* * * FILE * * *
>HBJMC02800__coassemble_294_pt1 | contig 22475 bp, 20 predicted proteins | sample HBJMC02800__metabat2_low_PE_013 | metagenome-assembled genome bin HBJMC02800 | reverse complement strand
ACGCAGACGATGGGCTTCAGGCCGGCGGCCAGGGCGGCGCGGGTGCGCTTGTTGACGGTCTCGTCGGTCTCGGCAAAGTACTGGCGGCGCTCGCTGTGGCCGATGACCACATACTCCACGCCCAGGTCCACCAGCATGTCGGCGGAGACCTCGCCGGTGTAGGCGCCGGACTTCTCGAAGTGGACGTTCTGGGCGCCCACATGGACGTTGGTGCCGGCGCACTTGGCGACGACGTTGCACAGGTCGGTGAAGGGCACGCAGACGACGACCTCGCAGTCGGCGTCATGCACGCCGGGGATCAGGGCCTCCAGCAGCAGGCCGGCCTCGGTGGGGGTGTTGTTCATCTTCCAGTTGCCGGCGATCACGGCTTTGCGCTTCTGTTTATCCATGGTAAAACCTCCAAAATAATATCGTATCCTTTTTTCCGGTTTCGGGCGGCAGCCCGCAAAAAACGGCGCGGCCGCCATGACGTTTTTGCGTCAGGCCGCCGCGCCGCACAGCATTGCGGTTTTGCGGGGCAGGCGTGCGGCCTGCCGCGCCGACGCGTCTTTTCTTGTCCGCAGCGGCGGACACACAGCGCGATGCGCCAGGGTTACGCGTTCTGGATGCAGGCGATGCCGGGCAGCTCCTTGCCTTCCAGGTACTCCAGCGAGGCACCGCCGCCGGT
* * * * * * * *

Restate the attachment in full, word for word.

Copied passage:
>HBJMC02800__coassemble_294_pt1 | contig 22475 bp, 20 predicted proteins | sample HBJMC02800__metabat2_low_PE_013 | metagenome-assembled genome bin HBJMC02800 | reverse complement strand
ACGCAGACGATGGGCTTCAGGCCGGCGGCCAGGGCGGCGCGGGTGCGCTTGTTGACGGTCTCGTCGGTCTCGGCAAAGTACTGGCGGCGCTCGCTGTGGCCGATGACCACATACTCCACGCCCAGGTCCACCAGCATGTCGGCGGAGACCTCGCCGGTGTAGGCGCCGGACTTCTCGAAGTGGACGTTCTGGGCGCCCACATGGACGTTGGTGCCGGCGCACTTGGCGACGACGTTGCACAGGTCGGTGAAGGGCACGCAGACGACGACCTCGCAGTCGGCGTCATGCACGCCGGGGATCAGGGCCTCCAGCAGCAGGCCGGCCTCGGTGGGGGTGTTGTTCATCTTCCAGTTGCCGGCGATCACGGCTTTGCGCTTCTGTTTATCCATGGTAAAACCTCCAAAATAATATCGTATCCTTTTTTCCGGTTTCGGGCGGCAGCCCGCAAAAAACGGCGCGGCCGCCATGACGTTTTTGCGTCAGGCCGCCGCGCCGCACAGCATTGCGGTTTTGCGGGGCAGGCGTGCGGCCTGCCGCGCCGACGCGTCTTTTCTTGTCCGCAGCGGCGGACACACAGCGCGATGCGCCAGGGTTACGCGTTCTGGATGCAGGCGATGCCGGGCAGCTCCTTGCCTTCCAGGTACTCCAGCGAGGCACCGCCGCCGGT